Conflict is a normal part of everyday life and marriage, and watching some kinds of conflict can be beneficial to children. However, other types of conflict, such as what Berkeley’s Greater Good Magazine calls “destructive conflict,” can have long-term adverse consequences for children.
Berkeley’s publication stresses that it is not a matter of if parents fight that affects children — it is how those parents resolve their conflicts. How you and your partner, or ex-partner, express and resolve conflict may have more impact on your children than you think.
Defining destructive conflict
According to the magazine, when conflict involves compromise, support and positivity, children actually benefit. Children who live in households where “constructive conflict” is the norm have better self-esteem, better social skills, increased emotional stability and more positive relationships with their parents. They also do better in school and have fewer psychological problems.
The opposite of constructive conflict is destructive conflict. Destructive conflict involves the following:
- Physical aggression, such as pushing and hitting
- Verbal aggression, such as name-calling, threats of divorce and insults
- Silent treatments, such as withdrawing, avoidance, sulking or walking out
- Capitulation — quitting fighting but without ever reaching a solution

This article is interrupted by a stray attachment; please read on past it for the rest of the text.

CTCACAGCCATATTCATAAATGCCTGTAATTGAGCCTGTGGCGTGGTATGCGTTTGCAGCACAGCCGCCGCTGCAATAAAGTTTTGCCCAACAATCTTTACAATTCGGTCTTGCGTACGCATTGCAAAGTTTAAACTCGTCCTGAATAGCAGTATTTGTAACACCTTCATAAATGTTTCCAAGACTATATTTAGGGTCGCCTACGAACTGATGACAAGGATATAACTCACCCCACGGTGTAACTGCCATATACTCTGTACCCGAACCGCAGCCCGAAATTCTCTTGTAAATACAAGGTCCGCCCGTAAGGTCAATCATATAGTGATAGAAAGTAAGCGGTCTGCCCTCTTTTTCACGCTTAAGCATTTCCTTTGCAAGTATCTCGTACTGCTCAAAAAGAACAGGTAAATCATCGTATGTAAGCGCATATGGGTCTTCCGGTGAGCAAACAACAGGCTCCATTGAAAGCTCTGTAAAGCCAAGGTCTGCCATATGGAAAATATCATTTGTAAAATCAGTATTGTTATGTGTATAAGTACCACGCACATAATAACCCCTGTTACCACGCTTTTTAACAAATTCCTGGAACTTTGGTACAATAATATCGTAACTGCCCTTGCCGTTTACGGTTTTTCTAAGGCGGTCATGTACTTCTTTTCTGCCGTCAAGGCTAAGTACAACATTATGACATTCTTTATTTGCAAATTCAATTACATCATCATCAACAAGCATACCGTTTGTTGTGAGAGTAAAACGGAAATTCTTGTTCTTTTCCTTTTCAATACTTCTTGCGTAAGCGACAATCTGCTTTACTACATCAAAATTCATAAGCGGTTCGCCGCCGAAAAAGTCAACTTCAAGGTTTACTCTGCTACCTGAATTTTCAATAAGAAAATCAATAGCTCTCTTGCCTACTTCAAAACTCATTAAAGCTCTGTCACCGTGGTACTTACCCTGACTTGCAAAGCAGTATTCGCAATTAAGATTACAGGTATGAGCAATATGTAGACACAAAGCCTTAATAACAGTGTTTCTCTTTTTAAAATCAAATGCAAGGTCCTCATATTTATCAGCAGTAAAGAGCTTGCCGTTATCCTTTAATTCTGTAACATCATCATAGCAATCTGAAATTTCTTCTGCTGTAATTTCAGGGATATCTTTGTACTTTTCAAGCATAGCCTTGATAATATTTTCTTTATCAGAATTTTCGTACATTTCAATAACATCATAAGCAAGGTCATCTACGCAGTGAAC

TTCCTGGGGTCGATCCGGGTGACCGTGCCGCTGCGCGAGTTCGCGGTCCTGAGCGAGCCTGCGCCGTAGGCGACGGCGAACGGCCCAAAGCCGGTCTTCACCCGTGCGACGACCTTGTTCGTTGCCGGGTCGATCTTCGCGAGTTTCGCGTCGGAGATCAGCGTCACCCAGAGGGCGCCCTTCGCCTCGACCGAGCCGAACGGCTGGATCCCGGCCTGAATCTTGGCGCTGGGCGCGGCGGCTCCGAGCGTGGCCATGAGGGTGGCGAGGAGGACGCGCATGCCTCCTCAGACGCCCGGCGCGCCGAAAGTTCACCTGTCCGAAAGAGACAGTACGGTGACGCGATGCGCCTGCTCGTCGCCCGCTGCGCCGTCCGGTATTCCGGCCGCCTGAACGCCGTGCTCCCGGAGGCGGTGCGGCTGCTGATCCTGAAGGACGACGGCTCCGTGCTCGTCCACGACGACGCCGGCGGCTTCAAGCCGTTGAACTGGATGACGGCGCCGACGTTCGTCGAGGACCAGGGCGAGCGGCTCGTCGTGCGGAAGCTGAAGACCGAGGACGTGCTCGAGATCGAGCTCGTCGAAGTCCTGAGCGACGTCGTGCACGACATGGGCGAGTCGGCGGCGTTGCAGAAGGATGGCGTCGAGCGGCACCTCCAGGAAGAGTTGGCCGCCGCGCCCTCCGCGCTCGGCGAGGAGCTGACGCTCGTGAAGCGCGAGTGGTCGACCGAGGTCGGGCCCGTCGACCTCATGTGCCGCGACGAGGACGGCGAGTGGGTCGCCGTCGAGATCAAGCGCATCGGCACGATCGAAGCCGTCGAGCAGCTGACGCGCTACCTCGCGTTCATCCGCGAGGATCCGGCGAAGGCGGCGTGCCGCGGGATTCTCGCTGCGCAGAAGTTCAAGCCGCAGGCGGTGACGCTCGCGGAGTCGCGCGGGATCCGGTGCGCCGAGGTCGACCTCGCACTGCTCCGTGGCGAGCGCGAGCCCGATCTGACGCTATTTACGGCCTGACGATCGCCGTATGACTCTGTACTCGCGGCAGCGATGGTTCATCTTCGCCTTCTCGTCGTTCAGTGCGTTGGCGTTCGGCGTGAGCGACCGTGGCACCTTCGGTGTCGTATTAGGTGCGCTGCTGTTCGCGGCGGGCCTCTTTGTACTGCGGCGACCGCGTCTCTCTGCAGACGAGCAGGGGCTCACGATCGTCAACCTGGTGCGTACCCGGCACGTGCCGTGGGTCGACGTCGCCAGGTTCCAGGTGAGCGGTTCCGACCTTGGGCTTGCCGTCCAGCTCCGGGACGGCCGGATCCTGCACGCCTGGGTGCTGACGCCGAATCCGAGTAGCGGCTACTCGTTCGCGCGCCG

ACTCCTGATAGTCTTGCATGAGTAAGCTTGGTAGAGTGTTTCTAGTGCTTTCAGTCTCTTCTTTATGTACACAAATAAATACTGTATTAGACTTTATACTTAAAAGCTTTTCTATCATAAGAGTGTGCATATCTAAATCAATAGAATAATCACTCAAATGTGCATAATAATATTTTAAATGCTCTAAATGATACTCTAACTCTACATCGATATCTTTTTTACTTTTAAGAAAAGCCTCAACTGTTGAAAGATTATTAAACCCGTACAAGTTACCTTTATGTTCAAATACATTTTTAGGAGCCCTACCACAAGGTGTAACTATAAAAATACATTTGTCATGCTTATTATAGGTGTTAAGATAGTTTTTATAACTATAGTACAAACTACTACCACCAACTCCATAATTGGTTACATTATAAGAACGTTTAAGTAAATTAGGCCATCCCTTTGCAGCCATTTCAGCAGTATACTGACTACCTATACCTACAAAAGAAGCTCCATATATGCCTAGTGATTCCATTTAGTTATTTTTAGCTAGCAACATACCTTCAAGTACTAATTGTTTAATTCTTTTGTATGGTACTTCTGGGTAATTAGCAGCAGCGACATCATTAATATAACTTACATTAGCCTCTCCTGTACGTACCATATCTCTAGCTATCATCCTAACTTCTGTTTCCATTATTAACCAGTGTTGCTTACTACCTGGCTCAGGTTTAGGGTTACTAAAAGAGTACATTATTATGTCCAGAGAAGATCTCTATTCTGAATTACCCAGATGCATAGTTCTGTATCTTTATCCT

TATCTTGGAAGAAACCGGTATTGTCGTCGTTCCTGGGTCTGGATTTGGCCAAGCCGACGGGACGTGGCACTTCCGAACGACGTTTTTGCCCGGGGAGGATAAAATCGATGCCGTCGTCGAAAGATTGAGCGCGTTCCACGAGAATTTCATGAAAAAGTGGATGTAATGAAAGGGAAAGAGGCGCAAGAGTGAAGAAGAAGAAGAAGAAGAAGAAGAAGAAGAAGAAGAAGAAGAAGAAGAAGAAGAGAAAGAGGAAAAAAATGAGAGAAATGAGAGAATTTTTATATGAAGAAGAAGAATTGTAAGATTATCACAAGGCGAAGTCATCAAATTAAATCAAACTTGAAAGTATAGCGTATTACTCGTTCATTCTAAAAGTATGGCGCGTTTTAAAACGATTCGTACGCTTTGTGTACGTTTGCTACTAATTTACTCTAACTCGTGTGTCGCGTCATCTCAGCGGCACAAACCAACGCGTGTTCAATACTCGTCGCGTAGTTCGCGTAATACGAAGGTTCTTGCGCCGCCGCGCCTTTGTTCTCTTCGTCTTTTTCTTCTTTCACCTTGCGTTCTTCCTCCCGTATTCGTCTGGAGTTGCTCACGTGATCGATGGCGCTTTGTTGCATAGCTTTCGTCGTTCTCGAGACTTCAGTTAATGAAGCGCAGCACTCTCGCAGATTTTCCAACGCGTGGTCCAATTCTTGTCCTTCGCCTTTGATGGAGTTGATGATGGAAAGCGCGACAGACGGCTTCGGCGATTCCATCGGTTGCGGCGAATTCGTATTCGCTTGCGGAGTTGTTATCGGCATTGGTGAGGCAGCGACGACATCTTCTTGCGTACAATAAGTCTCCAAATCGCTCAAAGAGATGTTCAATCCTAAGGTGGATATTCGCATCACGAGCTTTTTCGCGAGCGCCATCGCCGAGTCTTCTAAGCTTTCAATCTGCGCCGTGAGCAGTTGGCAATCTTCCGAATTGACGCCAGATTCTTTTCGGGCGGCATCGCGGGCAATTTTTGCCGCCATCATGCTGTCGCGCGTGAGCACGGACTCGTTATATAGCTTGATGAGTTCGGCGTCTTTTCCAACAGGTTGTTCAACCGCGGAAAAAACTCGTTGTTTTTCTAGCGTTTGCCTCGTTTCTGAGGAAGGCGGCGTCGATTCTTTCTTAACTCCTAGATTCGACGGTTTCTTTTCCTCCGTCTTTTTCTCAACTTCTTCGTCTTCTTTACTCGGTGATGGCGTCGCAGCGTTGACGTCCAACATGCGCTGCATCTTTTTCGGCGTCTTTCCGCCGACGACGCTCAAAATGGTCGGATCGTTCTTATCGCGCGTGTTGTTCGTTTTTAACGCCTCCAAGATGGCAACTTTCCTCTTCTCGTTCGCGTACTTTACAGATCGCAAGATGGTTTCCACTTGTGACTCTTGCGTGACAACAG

Whereas constructive conflict leads to positive outcomes for children, destructive conflict can lead to adverse and long-term mental and emotional issues.
The adverse impact of destructive conflict
When parents repeatedly engage in hostile conflict toward one another, children become anxious, distraught, worried and hopeless. Many children in high-conflict households demonstrate aggressive behaviors at school and home and have difficulty developing healthy, balanced relationships. These children often develop sleep and health issues, such as insomnia, stomachaches and headaches. The stress of living in an emotionally damaging environment can interfere with their ability to pay attention in school, their relationships with other children and even their relationships with their siblings.
Several studies look into the long-term effects of destructive conflict between parents. One notable finding is that children who lived in homes with constantly arguing parents had higher than average cortisol levels compared to children who lived in peaceful homes. As a result, these children played less, slept poorly and were constantly tired and sick.
A second noteworthy finding is that children who lived in high-conflict homes as kindergartners had difficulty adjusting to new situations as middle schoolers. A prolonged analysis shows that those problems persisted into young adulthood.
A third and final finding worth noting is that children who grew up in negative family environments went on to develop emotional issues, social disorders and health problems as adults. Moreover, those adults were at higher risk of depression, substance dependency, emotional reactivity and loneliness than adults who grew up in stable home environments.